On Kingsman: The Golden Circle

When the first Kingsman movie burst onto the scene a couple of years ago, it came as something of a relief.   After years of gritty entries in the spy genre, courtesy of the likes of Bond and Bourne, Kingsman: The Secret Service didn’t take itself terribly seriously, poking as much fun at the genre as it could get away with, while still managing to be a strong entry in the genre anyway, which is a good trick if you can manage it.   It threw a hefty dash of My Fair Lady, delivered some impressively staged action sequences and also provided the answer to the previously unlikely question of how dramatic / rom-com stalwart Colin Firth would be at playing a Bond-like superspy and, handily, the answer proved to be “bloody spectacular”.    Despite opening against the box office juggernaut of 50 Shades of Grey, the film exceeded all expectations by a considerable margin, a sequel was rapidly greenlit and now, two years on, Kingsman: The Golden Circle is on our cinema screens.

One of the problems with following up a surprise hit is that sequels frequently struggle a bit to capture that often ill-defined property that propelled the original above expectations and it’s probably fair to say that Kingsman: The Golden Circle doesn’t entirely live up to its predecessor.   Inevitably, it lacks the freshness that the first one had, gifted to it by the fact that we really hadn’t seen anything like it for quite a while.  Fortunately, what remains is still a great deal of fun.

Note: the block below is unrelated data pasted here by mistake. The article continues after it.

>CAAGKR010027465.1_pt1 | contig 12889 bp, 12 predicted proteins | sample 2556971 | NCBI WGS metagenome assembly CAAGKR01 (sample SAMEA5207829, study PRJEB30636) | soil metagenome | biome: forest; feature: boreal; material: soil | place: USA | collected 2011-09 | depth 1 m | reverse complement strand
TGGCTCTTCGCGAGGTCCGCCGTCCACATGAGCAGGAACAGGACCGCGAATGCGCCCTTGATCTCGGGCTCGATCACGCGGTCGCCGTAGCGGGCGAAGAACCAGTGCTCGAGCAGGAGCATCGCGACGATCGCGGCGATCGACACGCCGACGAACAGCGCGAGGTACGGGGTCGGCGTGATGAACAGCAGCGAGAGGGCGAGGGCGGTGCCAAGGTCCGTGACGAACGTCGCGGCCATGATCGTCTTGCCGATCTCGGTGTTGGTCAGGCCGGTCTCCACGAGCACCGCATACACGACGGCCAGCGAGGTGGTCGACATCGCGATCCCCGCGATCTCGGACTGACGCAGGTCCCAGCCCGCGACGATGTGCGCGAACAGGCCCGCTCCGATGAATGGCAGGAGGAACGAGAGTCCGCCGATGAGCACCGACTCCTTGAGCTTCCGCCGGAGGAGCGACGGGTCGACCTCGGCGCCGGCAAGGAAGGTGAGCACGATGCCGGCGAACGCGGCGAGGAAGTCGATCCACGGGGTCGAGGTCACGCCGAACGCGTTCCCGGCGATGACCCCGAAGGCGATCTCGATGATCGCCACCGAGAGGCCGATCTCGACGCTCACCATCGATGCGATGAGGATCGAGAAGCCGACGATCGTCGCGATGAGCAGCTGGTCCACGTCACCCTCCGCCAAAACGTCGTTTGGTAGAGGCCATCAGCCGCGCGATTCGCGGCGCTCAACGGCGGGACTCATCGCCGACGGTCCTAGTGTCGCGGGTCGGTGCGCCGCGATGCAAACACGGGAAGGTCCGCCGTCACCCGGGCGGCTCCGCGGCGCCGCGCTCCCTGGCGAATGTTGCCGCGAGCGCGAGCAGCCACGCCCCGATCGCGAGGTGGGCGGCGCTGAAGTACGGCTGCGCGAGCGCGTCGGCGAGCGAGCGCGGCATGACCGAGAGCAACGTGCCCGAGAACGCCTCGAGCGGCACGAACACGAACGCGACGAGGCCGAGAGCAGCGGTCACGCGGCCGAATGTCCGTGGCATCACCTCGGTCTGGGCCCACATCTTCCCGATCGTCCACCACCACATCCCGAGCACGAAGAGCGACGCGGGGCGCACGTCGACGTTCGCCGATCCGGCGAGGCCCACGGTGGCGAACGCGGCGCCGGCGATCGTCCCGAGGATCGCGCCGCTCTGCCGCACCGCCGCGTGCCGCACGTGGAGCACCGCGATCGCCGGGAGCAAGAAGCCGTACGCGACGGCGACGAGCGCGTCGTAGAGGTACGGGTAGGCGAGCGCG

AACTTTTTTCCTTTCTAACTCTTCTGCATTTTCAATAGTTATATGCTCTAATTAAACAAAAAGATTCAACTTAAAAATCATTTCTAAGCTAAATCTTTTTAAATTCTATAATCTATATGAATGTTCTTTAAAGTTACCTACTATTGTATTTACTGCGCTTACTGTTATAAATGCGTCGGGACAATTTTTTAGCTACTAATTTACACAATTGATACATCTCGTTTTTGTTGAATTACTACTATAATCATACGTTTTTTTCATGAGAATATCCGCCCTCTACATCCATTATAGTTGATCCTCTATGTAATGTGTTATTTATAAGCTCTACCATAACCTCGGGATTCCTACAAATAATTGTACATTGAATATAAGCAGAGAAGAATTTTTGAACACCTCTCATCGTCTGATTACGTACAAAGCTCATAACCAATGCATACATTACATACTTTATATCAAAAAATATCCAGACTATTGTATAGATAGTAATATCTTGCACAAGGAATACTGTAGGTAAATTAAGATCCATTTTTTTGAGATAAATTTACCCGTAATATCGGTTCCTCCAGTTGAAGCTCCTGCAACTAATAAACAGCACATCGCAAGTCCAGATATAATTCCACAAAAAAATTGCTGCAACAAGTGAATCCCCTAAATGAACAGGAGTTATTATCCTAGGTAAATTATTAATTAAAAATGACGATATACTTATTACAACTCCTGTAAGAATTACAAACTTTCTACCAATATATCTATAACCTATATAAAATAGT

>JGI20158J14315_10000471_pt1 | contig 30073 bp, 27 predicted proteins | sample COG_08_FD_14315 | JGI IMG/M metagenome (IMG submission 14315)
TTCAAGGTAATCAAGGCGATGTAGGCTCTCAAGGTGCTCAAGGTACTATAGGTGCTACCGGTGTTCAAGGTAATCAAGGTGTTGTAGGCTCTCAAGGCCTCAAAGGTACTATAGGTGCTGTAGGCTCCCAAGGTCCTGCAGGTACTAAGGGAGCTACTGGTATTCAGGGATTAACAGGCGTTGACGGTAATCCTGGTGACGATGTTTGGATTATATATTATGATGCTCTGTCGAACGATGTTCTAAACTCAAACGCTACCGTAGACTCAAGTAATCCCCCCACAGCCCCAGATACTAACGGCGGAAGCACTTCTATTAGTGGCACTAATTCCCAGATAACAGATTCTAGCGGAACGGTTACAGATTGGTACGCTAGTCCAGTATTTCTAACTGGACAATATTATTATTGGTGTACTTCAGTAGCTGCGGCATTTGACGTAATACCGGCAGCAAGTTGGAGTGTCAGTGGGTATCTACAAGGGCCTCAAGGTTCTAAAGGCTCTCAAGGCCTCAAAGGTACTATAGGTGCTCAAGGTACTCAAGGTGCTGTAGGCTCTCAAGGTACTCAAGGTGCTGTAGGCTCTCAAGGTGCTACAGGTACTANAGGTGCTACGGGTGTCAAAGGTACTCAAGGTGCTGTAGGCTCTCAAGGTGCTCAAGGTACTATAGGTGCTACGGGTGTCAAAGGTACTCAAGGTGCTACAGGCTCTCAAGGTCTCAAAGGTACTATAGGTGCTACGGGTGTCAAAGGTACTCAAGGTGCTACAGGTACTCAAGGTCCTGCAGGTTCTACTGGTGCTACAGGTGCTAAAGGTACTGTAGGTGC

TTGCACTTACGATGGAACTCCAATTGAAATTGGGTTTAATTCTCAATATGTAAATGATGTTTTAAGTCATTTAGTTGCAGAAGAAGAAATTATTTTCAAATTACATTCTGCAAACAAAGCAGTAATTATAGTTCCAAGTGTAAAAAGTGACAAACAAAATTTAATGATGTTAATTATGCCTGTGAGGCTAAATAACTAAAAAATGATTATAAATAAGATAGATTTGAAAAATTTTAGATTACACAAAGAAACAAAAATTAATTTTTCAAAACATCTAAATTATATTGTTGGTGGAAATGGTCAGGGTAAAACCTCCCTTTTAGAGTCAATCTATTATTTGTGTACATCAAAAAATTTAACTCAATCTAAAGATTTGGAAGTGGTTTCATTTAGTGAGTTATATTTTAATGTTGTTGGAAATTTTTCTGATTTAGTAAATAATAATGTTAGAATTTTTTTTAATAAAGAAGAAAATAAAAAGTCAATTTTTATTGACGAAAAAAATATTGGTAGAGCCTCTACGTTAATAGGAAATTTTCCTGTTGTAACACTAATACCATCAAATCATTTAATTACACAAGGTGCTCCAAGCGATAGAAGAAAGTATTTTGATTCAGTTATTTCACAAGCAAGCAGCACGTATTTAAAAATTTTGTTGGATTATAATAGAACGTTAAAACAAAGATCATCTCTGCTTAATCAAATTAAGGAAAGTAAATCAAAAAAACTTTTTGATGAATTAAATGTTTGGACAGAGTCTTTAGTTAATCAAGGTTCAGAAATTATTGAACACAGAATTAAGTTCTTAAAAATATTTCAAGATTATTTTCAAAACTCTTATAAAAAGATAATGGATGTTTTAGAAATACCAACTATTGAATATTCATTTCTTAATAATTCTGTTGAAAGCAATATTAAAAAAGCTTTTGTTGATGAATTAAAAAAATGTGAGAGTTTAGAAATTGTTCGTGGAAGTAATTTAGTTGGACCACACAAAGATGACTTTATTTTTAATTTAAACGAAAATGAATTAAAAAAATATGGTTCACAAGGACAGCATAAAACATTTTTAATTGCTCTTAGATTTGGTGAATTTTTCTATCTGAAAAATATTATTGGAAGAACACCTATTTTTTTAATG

The movies opens a year after the original, with a sneak attack wiping out almost all the Kingsman agents.   Activating an emergency protocol, Eggsy and Merlin travel to America, where they encounter their US counterparts, the Statesmen, along with an old friend that neither expected to see again.   After the almost obligatory rather shaky start, everybody teams up to go after the architect of the sneak attack, a drug kingpin named Poppy Adams, who intends to blackmail the governments of the world into legalising all drugs to grant her the recognition she craves.